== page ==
Another reason to spend more one-to-one time with bubs! –

Babies who frequently communicate with their caregivers using eye contact and vocalisations at the age of one are more likely to develop greater language skills by the time they reach two, according to new research.

Scientists say the findings should encourage parents to pay close attention to babies’ attempts to communicate before they can use words, and to respond to them. In the study, researchers looked at 11- and 12-month-old babies’ vocalisations, gestures and gaze behaviours, and at how their caregivers responded to them. “These have never been looked at together in the same analysis before,” said Dr Ed Donnellan, from the University of Sheffield, the lead author on the study.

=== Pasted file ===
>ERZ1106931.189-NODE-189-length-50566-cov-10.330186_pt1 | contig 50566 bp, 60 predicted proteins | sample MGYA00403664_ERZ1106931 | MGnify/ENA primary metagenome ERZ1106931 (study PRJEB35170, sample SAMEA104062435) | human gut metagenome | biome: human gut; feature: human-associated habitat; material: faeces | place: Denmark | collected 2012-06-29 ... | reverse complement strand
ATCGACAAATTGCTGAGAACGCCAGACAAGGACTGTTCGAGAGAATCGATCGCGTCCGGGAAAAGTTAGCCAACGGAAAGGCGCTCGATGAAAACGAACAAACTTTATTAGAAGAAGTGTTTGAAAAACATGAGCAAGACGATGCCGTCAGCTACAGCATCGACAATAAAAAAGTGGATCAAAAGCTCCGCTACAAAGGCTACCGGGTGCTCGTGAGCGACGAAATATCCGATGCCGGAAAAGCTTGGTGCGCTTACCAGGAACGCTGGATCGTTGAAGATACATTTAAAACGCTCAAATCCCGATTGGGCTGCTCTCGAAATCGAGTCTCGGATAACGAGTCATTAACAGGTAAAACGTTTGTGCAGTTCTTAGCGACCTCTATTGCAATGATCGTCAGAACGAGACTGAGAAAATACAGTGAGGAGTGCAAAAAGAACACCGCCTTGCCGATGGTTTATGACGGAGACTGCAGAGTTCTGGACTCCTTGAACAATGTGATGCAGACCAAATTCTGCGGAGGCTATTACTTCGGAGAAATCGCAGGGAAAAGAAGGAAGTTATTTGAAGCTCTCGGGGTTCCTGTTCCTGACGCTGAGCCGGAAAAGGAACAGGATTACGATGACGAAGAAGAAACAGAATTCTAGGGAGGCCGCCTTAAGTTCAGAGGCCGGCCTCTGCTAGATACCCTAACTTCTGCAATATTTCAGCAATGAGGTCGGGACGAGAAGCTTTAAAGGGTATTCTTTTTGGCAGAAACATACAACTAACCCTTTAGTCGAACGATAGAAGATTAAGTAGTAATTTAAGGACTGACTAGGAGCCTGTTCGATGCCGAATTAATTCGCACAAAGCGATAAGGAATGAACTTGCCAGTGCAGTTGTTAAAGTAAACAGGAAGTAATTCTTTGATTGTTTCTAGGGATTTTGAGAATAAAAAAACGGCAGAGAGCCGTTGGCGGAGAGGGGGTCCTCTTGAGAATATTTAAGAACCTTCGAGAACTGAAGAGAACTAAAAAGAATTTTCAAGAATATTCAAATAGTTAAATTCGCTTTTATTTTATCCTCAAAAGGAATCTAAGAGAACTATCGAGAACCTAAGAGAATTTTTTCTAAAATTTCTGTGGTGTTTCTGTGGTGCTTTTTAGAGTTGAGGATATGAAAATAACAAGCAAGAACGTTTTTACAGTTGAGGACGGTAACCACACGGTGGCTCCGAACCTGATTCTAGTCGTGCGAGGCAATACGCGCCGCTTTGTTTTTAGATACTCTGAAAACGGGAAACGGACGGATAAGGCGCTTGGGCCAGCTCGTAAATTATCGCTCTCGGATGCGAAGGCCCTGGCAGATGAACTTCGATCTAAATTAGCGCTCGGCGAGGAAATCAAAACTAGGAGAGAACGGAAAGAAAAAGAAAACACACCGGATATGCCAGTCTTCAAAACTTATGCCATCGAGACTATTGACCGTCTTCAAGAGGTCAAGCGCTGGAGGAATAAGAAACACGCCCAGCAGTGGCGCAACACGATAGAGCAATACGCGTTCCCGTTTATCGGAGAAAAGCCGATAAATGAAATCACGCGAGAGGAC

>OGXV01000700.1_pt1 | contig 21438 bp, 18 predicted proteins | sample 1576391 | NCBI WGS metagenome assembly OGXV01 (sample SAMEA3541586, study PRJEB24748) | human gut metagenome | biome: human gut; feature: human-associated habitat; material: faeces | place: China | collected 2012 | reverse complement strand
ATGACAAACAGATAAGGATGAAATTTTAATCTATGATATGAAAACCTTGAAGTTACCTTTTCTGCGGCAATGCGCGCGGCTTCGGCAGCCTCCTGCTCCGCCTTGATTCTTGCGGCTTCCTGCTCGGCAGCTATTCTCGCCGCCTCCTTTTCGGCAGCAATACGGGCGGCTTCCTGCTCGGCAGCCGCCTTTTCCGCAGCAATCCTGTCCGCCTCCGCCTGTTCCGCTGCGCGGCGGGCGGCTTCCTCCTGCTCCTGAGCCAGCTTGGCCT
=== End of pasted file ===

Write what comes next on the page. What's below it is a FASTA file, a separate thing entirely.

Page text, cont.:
To measure the interactions, the researchers videoed infants and caregivers at home, and asked them to play as usual. “We took those recordings back to the university and very meticulously coded what was happening. We looked out for every time the infant vocalised, or gestured, and we coded all the caregivers’ responses,” said Prof Michelle McGillion of the University of Warwick, a co-author of the work published in the journal Developmental Science and presented at the British Science festival.

Source: Babies who use eye contact more likely to build up vocabulary | Science | The Guardian